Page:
The word Erfahrung refers to the idea of travel, because fahren in German means to travel. It defines a worldly and externalized experience, the encounter with the things of the world, “having” an experience and then becoming an expert, “acquiring” expertise. The word Erlebnis, on the other hand, is the lived and interior experience: “living” an experience, because leben in German means to live. Taste as an aesthetic relationship is as much an experience in the sense of Erfahrung as it is in the sense of Erlebnis. What we eat, in fact, contributes to “having an experience” while it is being accepted, internalized, and assimilated. Through a process of somatic assimilation, taste expertise promotes both an external and an internal transformation, so that we could also speak, as Richard Shusterman (2014) puts it, of a somaesthetics of taste relationship. Wisdom is the awareness of the many variables and processes in which these experiences occur, along with the ability to pass through them. The epigraph from Montaigne that opens this chapter is an example of gustatory wisdom: “If you make your pleasure depend on drinking good wine, you condemn yourself to the pain of sometimes drinking bad wine. We must have a less exacting and freer taste” (Montaigne 2002, bk. 2, chap. 2, p. 247, my emphasis). This sentence does not display an inadequate and careless attitude to food, or a superiority complex, but rather the opposite. It expresses extreme sensitivity for the differences and the variables that constitute the set of possible relationships, a sensitivity that wants to mold itself in accordance with things and that is the key to understanding the experience of taste.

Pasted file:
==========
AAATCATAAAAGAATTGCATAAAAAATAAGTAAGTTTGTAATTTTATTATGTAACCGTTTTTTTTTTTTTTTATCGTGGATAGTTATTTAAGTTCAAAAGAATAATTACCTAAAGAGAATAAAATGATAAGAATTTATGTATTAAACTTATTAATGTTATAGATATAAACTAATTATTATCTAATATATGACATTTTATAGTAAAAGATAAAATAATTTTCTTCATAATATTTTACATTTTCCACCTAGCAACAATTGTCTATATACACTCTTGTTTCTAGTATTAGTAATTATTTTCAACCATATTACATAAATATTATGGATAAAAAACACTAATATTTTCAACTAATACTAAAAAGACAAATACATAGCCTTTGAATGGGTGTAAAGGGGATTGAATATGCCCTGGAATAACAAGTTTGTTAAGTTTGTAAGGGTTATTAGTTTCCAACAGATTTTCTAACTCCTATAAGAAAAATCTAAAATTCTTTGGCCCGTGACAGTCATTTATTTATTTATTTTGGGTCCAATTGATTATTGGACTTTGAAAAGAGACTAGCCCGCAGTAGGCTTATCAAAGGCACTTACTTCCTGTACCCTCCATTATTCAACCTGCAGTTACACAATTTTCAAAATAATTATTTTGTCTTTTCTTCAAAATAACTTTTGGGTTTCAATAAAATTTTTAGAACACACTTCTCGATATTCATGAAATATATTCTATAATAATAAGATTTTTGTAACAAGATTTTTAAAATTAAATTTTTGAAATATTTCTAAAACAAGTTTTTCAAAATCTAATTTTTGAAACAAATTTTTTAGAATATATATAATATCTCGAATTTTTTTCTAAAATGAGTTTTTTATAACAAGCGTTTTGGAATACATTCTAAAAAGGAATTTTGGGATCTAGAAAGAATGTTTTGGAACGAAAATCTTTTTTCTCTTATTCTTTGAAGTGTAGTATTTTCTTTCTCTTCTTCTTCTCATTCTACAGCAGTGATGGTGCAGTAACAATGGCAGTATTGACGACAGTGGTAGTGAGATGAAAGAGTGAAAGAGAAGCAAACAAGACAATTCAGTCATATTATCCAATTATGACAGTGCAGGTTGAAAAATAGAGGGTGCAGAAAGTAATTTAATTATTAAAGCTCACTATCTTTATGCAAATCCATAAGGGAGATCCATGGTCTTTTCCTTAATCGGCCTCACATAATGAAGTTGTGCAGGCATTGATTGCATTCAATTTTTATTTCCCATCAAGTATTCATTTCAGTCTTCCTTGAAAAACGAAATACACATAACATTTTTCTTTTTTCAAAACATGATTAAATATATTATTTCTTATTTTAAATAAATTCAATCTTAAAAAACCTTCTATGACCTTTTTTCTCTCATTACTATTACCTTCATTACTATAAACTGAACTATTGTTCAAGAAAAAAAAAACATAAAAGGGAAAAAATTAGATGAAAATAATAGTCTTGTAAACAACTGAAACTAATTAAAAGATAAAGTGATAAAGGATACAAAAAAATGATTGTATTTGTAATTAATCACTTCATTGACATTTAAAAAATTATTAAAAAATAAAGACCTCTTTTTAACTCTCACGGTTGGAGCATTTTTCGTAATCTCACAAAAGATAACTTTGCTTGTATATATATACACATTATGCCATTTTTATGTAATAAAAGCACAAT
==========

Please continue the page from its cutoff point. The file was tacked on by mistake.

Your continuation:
In the history of aesthetics, of course, there have been positions that strongly emphasized the value of experience for forming a complete, active, practical, and wide-ranging aesthetic sensitivity, despite the predominant modern contemplative paradigm. I have repeatedly mentioned Dewey, but one also needs to call on the German poet, playwright, and philosopher Friedrich Schiller, author of a famous treatise On the Aesthetic Education of Man (1795), in which he proposed an aesthetic education that aims at having human beings develop their perceptive possibilities to the fullest, and at connecting aesthetics and art to social life and politics. However, the praise of experience on behalf of the aesthetics of taste must not be confused with a simple eulogy of vitalism, because the “lived” experience (Erlebnis) stems and develops from an encounter with external events (Erfahrung), which, in turn, set its limits. The experience of the different, the extraneous, and the exotic calls into question one’s own critical and evaluative self-sufficiency, inviting exchange and negotiation. There is also another important aspect that prevents the leveling of the experience of food to vitalism, to the frenetic activity of gathering information and data that runs the risk of flattening the understanding of environment to the self-referential character of instantaneous emotion: the awareness of the relational, ecological, and biased character of our experiences. The wisdom of taste develops from that awareness.